Just as in a divorce, the couple must disclose all of their property and assets to determine how to divide them between the two of them. The couple may need to file for a court order to establish spousal support (alimony). If children are involved, the couple must determine custody arrangements and create a visitation schedule. The couple will also need an order determining how much child support will have to be paid and by which party.

Legal separation and divorce can also have similar consequences concerning the couple’s joint property. This is especially true in situations where the couple has set up a joint bank or investment accounts, has entered into prior agreements together (e.g., a mortgage), or if they have been operating a business together.

What is the Difference Between Divorce and Marital Separation?

A divorce legally terminates a marriage, and you are allowed to remarry. However, a legal separation does not end the marriage, and the parties are not free to remarry.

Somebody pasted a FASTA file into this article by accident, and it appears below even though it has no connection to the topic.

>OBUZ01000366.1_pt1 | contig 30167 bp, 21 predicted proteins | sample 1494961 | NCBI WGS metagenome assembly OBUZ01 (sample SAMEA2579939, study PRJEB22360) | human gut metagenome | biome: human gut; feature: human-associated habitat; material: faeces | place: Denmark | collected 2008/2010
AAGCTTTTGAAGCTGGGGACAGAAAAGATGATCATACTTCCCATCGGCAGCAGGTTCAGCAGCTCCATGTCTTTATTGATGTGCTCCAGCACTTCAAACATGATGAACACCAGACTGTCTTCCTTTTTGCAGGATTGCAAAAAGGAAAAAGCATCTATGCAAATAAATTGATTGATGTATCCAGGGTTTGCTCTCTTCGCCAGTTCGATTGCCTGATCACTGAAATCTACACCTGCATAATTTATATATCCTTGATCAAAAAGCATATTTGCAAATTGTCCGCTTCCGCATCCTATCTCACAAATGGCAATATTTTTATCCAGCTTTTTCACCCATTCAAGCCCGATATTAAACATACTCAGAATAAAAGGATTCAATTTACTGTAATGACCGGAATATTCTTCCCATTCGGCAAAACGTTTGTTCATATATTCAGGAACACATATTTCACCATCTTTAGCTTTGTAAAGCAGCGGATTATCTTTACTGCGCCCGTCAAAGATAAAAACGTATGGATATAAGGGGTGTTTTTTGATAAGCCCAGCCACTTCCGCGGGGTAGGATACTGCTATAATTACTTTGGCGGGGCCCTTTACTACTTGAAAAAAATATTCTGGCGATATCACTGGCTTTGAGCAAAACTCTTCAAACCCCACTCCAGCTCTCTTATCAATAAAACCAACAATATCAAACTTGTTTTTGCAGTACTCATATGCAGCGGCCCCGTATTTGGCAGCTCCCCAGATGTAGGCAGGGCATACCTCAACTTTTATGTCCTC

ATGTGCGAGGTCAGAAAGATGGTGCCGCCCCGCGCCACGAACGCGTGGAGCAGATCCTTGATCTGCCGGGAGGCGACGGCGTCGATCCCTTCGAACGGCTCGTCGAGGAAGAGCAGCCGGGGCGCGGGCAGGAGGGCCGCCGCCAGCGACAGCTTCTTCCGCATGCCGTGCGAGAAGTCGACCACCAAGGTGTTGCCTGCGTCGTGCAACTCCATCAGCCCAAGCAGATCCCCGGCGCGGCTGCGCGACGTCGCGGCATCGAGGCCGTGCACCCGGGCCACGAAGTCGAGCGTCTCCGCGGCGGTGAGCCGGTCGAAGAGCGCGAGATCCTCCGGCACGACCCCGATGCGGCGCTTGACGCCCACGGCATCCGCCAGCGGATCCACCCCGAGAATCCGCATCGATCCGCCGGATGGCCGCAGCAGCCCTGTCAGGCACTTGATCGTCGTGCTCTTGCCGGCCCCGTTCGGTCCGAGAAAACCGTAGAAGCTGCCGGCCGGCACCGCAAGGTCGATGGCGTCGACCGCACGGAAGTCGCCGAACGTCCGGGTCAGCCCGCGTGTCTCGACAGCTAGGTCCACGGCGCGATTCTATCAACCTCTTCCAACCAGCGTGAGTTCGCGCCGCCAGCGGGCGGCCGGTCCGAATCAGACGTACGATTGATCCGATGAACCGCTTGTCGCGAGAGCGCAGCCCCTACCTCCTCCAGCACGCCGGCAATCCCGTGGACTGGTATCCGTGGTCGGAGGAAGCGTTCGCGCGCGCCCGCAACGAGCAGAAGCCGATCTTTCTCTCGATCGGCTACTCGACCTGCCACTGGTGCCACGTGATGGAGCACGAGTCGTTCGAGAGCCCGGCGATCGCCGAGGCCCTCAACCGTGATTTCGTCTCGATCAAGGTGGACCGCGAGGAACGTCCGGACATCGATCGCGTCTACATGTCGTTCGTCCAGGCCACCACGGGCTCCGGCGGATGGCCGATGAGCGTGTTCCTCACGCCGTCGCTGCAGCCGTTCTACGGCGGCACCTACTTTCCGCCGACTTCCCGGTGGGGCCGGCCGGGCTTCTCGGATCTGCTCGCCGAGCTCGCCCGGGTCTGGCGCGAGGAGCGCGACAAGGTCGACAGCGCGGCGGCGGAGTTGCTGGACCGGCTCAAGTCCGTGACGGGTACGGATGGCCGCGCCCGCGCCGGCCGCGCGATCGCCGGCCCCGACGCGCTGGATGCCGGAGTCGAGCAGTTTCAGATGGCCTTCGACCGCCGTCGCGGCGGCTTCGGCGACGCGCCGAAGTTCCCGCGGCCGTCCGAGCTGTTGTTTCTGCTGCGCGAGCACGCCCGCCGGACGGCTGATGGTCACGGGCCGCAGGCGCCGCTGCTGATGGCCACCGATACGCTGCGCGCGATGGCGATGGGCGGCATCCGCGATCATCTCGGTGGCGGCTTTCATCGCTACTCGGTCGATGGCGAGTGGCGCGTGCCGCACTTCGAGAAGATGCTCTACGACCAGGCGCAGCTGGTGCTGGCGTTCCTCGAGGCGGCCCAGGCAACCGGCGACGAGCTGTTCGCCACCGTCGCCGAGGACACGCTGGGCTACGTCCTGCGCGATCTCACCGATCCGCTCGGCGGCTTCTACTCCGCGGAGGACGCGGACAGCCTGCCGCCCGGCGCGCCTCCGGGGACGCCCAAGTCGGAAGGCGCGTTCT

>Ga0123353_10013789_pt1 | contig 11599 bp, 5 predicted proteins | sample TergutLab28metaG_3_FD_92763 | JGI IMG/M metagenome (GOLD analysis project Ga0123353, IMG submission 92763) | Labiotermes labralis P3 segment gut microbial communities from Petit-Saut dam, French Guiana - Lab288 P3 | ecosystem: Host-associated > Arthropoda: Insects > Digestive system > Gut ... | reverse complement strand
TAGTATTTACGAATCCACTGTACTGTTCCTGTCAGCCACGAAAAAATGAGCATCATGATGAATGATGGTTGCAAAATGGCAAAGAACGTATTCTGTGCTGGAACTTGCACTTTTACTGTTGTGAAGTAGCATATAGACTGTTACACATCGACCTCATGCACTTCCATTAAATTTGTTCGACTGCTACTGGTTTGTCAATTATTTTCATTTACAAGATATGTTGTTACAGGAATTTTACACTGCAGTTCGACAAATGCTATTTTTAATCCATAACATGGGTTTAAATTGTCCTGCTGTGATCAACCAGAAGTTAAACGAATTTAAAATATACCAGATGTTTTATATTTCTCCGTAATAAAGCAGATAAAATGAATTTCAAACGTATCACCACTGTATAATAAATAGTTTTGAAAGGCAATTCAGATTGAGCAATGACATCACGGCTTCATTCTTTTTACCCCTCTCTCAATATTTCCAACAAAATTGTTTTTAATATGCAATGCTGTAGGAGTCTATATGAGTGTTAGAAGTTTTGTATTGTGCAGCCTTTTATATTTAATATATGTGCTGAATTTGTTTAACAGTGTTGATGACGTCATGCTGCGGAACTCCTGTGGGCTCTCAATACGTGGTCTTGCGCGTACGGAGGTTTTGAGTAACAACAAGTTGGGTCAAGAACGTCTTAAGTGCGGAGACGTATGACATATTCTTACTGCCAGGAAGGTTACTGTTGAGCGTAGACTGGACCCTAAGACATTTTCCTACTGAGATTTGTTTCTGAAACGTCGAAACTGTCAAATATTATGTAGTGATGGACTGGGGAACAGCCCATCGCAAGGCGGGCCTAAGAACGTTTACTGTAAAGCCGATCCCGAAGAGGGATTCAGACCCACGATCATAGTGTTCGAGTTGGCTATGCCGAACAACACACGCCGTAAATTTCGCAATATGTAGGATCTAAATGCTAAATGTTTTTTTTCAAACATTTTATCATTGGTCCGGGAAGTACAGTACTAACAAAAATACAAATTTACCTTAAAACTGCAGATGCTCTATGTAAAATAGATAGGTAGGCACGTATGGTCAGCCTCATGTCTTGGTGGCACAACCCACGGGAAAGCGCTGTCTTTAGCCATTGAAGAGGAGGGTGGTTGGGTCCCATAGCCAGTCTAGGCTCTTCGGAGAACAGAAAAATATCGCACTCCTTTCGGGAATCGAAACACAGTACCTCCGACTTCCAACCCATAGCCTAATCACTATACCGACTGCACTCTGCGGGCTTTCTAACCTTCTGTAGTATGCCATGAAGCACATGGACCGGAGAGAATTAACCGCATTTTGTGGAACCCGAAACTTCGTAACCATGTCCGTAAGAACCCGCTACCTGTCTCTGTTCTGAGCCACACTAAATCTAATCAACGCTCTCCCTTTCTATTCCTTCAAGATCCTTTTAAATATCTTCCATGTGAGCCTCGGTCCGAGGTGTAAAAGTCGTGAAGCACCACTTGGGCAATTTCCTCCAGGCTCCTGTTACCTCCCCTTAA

If you obtain a divorce and then decide that was a mistake, you would need to remarry your spouse to be married again. However, with a legal separation, the couple simply needs to submit a request to the court to be considered a married couple again.

Divorce for a legally separated couple may be expedited because they already have a formal separation order, which typically addresses all of the issues they will face in a divorce (property divisions, child support, visitation, etc.)